How To Create A Transformational Culture
Orange Leaders
May 14, 2015

By Aaron Buer At Ada Bible Church, we have seven core values that define the culture we are striving to create in our student ministry. Fun Safe and Accepting Environments Relational Discipleship Excellence Compelling Biblical Teaching Team Focus Culture of Empowerment These are our core values. They are what make us tick. Most likely, you […]

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By Aaron Buer

At Ada Bible Church, we have seven core values that define the culture we are striving to create in our student ministry.

  1. Fun
  2. Safe and Accepting Environments
  3. Relational Discipleship
  4. Excellence
  5. Compelling Biblical Teaching
  6. Team Focus
  7. Culture of Empowerment

These are our core values. They are what make us tick. Most likely, you have seen a list like this before. You probably have them on a wall somewhere in your office or in a document that you can’t find. But the truth is, these aren’t your core values and they don’t define your culture.

The reality is, when you look at the impact of your team of staff and volunteers—the energy and feel of your ministry or church—the list on the wall does not reflect the reality of how your team does “being together to accomplish their purpose,” which is the definition of culture.

So, how do you move that list off the wall and into the life of your team? Good question. It starts by defining what the culture of your church or ministry actually is.


What’s the culture of your church or ministry? This is one of those questions we know is hugely important but is so difficult to answer. We know culture is important and we know a good one when we see it (think of that ministry or church you are secretly jealous of). And yet, if we’re honest we don’t really know how to create a great culture.

The reality is, culture in itself isn’t that difficult to define or create. It’s actually quite simple and organic—because culture is created by people. If you lock a group of people in a house for a few weeks, they will inevitably create a culture—and possibly a reality TV show. Every family has a culture. Every community has a culture. Every church has a culture, simply because they are collections of people functioning together. As we said, the most basic definition of culture is this: The way a group of people does “being together to accomplish their purpose.”

So, if you want to understand the culture of your church or ministry, all you have to do is observe how people are communicating and acting. Be like my two-year-old daughter and repeatedly ask, “Cuz Whhhhhy?” until you get to the last possible answer. There, you will find your actual core values.

If you’ve been immersed in your ministry or church for a long time, it may be difficult for you to see your culture because you’ve become such a part of it. If this is your scenario, the best thing you can do is listen to the observations of outsiders. Ask new volunteers, staff or attenders what it feels like to walk your walls and engage your people. Their answers will help you understand your culture.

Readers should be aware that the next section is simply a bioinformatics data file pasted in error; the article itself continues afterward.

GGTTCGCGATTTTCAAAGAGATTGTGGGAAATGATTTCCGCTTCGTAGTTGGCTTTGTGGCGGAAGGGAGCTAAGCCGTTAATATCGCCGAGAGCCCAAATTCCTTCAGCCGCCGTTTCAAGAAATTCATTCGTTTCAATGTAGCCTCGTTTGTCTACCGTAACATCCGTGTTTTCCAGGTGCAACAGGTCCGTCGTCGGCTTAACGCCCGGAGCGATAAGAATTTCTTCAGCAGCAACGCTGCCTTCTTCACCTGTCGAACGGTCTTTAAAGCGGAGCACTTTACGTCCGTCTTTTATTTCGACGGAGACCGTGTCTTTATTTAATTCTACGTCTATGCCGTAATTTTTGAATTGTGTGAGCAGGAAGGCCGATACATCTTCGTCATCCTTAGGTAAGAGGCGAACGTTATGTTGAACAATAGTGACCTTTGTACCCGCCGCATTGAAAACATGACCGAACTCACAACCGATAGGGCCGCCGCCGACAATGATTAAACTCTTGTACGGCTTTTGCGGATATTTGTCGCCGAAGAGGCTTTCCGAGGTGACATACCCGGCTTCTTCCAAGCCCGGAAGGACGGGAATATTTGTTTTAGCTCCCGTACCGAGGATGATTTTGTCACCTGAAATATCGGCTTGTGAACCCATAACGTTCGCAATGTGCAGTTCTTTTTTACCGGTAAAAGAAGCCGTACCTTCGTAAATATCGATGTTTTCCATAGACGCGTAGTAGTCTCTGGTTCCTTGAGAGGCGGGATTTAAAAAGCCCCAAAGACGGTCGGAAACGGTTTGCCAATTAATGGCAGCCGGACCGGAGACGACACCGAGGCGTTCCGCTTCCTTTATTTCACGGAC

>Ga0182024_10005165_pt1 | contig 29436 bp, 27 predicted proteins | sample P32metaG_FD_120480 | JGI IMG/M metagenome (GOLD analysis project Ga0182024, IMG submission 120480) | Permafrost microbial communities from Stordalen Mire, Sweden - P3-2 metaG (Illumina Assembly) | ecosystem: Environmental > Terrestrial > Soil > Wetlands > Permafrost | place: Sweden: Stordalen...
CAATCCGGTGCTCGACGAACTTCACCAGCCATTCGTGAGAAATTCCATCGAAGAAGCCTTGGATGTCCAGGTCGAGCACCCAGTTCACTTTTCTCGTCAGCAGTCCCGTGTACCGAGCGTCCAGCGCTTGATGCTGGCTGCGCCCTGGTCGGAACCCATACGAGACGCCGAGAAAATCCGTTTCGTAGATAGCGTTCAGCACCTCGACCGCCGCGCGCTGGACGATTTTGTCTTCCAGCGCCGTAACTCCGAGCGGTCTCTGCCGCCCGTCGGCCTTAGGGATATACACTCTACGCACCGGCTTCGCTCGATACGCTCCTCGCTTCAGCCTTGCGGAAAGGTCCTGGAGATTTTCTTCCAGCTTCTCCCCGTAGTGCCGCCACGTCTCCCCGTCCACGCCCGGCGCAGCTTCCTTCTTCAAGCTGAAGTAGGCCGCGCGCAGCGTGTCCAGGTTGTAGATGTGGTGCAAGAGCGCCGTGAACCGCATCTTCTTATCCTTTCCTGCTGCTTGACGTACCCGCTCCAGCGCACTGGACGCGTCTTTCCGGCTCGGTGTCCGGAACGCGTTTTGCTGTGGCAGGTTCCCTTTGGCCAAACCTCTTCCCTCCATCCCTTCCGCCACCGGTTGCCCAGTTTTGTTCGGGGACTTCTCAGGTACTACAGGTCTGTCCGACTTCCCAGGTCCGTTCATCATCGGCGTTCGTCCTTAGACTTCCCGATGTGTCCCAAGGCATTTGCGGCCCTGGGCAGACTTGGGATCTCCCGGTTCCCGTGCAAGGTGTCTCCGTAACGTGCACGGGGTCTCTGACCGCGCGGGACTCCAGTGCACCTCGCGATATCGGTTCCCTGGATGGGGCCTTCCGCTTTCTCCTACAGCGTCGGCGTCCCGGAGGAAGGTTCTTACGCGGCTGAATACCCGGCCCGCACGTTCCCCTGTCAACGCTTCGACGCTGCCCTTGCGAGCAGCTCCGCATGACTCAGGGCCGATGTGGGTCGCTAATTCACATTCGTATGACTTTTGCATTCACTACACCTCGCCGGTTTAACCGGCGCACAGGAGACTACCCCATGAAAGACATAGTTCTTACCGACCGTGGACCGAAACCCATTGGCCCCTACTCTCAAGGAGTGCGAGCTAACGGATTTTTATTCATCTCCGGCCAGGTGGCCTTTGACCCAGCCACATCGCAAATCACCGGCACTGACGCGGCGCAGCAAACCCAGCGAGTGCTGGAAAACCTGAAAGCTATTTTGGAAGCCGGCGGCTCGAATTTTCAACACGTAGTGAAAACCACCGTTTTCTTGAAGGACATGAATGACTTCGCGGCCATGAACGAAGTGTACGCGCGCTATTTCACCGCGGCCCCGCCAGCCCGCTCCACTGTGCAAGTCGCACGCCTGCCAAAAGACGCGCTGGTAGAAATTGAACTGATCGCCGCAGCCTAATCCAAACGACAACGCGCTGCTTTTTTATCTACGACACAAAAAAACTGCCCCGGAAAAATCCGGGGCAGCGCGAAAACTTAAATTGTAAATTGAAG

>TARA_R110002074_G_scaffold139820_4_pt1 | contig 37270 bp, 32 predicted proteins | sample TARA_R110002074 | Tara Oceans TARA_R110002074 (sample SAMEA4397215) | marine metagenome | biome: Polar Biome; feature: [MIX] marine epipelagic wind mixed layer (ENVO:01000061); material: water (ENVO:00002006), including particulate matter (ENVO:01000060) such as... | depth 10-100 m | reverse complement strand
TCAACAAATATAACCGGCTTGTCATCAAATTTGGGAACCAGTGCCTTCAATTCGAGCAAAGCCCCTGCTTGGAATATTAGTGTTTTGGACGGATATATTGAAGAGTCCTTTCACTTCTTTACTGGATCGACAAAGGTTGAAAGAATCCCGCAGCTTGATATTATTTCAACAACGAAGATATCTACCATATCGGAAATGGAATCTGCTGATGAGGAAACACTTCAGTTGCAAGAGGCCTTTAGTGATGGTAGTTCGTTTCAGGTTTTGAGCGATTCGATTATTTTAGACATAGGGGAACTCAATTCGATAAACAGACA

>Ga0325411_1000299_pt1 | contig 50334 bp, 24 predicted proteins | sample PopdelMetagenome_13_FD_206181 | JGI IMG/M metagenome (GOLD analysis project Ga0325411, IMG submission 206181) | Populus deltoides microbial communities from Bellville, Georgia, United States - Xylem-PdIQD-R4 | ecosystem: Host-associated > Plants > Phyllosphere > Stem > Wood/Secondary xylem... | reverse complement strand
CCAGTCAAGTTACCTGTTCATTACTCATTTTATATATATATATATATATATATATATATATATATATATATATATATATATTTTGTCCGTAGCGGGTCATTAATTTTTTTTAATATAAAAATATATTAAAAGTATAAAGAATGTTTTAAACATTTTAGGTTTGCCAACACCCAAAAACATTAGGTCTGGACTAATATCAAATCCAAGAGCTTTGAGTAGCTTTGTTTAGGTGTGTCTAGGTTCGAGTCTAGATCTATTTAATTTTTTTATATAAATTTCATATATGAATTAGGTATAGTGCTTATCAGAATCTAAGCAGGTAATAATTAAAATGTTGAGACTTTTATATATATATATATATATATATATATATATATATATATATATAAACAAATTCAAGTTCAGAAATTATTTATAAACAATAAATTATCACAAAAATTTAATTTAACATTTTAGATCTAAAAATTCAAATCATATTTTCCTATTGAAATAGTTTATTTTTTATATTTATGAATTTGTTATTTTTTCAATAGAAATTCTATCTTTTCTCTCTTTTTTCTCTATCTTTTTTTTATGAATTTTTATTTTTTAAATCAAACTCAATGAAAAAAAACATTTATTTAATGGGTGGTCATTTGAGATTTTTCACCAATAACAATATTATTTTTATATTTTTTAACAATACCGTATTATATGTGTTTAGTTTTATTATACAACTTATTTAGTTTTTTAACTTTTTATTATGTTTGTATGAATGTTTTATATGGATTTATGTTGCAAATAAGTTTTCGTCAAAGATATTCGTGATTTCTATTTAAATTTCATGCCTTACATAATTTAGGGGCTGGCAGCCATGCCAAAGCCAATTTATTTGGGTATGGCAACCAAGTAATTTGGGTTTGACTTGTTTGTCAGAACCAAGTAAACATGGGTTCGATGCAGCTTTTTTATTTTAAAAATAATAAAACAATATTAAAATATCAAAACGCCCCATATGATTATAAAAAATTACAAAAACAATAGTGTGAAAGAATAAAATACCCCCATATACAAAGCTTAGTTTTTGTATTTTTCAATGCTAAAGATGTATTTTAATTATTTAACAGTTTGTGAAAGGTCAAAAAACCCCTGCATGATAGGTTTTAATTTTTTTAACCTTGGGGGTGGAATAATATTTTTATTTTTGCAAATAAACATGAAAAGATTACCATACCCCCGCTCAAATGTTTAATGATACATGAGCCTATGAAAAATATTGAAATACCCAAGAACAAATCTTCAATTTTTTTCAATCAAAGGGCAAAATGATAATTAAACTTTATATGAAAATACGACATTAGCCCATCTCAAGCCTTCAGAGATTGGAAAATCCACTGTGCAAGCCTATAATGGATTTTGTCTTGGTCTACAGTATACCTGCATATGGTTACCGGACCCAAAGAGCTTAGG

It may not seem like it, but I believe that creating culture is almost as simple (simple doesn’t mean easy) as defining it. This is because culture is created by people. All you need to create culture is a community. The question is, will the culture you are creating be the culture you really want?

So, how do we create a transformational culture? I have four ideas:

  1. Leaders define culture. If you are a leader, you must do the hard work of defining and modeling your culture. People always follow what they see more than what they hear. Identifying and multiplying your cultural values is the key role of a leader.
  2. People create culture. You must be intentional about only bringing staff and volunteers into your organization who embody your core values, or at least are hungry to learn and implement your culture. It’s important to remember that people always create culture. When you have people in your church or ministry who don’t believe in your culture, they will create a counter-culture. Needless to say, that leads to trouble.
  3. Culture must be coached. If you are a leader, you cannot expect that your team will instantly and always buy into and implement the culture you want. Culture is created with hard conversations. When you see behavior and attitudes that go against the culture you desire, you must address it. Without careful confrontation, hard conversations, and continual re-visioning, you will not achieve your desired culture.
  4. Culture is cultivated. If you plant a garden this afternoon, you can’t expect to harvest tonight. It’s the same with culture. It takes time. Patience, persistence and hard work are required. But, cultivating a transformational culture is worth it! As Galatians 6:9 says, “Let us not become weary in doing good, for at the proper time we will reap a harvest if we do not give up.”

Culture is important. It’s one of the keys to building transformational ministries and churches. As the people of Jesus, we need transformational cultures. So, go. Cultivate and create. Don’t give up. It’s worth the effort.

Hi! My name is Aaron and I’ve been a student pastor for 12 years now. Currently, I’m the student ministries pastor at Ada Bible Church in Grand Rapids, MI. We’re one of those crazy multi-site churches. I absolutely love my job and my team—they are the best people in the world. My favorite things in life are Thai food, beach volleyball, my family and books. I love to talk student ministry strategy and practices. Look me up via blog or Twitter!